In a supermarket the other day, I was drawn by an invisible tractor beam to a craft beer booth that was offering free samples. ‘So, sir,’ said the sanguine salesman, after I’d downed the second shot, ‘in one word how would you describe the flavour?’ Slightly flustered, thinking I was there purely for intoxication and not interrogation, I dropped my car key due to the sweaty palms, which in turn reminded me that I needed to replenish my Lynx stocks.
And then, like a detective suddenly piecing together a puzzle, it hit me what I had inadvertently stumbled across; a ‘Fitzdares Racing Futures’ name generator.
All you have to do to feel in with the influential crowd is to take the model of your latest or favourite car, then hyphen up a one-word description of the flavour of the last alcoholic drink you had with your Lynx deodorant of choice. I’m reliably informed that the Impulse range works equally well for women.
Henceforth, in order to make the cut for the ‘35 over 35’ list next year, I shall be known as Octavia Biscuity-Dark Temptation.
It nearly works.
Ah, poor old Fitzdares. They say that bad publicity is still publicity, but try telling that to Gerald Ratner or Gerard Butler (not the actor). If, in six months’ time, Sacha Baron Cohen announces a new series entitled Haughty Horsepower then it would all make perfect sense, but it seems, for now, like the list was compiled and the lunch was conducted without the merest whiff of irony, though there’s a certain irony in that the privilege of pedigree is indeed the lifeblood of the sport, only it’s the horses and not the humans, but family ties have family ties.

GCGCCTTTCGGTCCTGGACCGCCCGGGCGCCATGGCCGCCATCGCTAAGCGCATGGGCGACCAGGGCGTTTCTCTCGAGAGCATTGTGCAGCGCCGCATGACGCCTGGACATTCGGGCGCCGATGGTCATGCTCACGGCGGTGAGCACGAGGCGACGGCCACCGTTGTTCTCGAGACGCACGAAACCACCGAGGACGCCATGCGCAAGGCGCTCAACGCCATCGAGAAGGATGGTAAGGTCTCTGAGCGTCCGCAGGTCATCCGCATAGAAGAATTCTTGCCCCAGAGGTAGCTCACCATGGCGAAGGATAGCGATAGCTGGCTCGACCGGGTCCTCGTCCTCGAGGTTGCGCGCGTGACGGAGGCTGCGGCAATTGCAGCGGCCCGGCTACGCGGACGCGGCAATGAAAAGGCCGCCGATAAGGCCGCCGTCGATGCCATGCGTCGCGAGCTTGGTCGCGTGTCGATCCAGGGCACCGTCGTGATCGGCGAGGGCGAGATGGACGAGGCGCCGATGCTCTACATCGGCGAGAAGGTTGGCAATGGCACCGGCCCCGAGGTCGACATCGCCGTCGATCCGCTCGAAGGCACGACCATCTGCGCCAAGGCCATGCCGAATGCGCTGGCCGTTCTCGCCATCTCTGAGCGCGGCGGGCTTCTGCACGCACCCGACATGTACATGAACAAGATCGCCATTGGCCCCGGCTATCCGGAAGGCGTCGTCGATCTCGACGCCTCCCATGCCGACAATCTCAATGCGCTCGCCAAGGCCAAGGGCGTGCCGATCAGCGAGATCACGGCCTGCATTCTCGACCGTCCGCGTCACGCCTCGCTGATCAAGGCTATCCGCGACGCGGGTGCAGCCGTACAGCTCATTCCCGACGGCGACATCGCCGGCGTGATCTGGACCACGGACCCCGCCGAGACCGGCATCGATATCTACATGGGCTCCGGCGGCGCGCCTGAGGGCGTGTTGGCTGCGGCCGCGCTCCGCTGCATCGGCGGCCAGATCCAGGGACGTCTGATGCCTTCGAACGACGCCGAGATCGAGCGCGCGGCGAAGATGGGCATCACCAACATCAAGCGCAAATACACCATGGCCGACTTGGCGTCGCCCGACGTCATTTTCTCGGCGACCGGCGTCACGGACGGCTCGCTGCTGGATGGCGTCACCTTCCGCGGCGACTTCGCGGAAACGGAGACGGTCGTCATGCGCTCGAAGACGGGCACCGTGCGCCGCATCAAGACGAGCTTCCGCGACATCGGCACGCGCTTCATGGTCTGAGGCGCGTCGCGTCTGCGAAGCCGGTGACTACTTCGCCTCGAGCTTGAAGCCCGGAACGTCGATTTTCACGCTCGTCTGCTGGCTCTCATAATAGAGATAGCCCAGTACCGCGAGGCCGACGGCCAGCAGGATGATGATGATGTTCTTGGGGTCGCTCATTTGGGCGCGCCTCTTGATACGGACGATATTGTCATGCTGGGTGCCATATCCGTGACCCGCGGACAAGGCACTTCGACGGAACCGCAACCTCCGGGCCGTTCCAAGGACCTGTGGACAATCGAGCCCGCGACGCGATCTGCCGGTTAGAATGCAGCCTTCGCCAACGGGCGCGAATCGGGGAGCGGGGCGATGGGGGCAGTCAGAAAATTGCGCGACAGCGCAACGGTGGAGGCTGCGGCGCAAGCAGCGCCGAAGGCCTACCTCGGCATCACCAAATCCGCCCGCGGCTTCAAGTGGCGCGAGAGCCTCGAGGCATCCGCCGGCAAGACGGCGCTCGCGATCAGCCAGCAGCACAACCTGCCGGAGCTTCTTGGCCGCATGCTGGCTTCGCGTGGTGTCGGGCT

Miesque was one of the 50 horses profiled in racing historian Jim Bolus’ book Royal Blood: Fifty Years of Classic Thoroughbreds. Electra Niarchos was one of the 35 under 35 on Fitzdares imprudent index. Guessing at influence is akin to guessing at genetics, because the privileged parts may not amount to a significant sum. It’s easier to scoff but fairer to sympathise with Electra Niarchos, amongst others, for having an entitlement light shone upon her by the lopsided list, leaning on the family line she’s from, in the same way it would have been prejudicial to call out the untried-and-untested Galileo Gal as an impending influencer for the fact she was by Galileo and out of Alpha Lupi, whose grandam was Miesque.
Galileo Gal finished down the field on her one and only start, in a maiden at Woodbine last September. Her year-younger half-sister has done rather more to uphold the domestic distinction, because her year-younger half-sister is Alpha Centauri.
Miesque won the Prix Jacques le Marois in ’87 and ’88, and her daughter, East of The Moon, the next branch on the family tree that has flowered Alpha Centauri, was herself successful in the race in 1994. Since then, the Niarchos family have landed France’s most prestigious mile prize, the Jacques le Marois, a further three times, Spinning World doubling up later in the ‘nineties before Six Perfections graced the colours, and the Deauville stage, in 2003.
Fifteen years have passed without the famous blue silks with the go-faster stripes having passed the post first in the Marois, a race with considerable connotations for the French and for the family, explaining the engagement for Alpha Centauri, in preference to last week’s Sussex or next month’s Matron.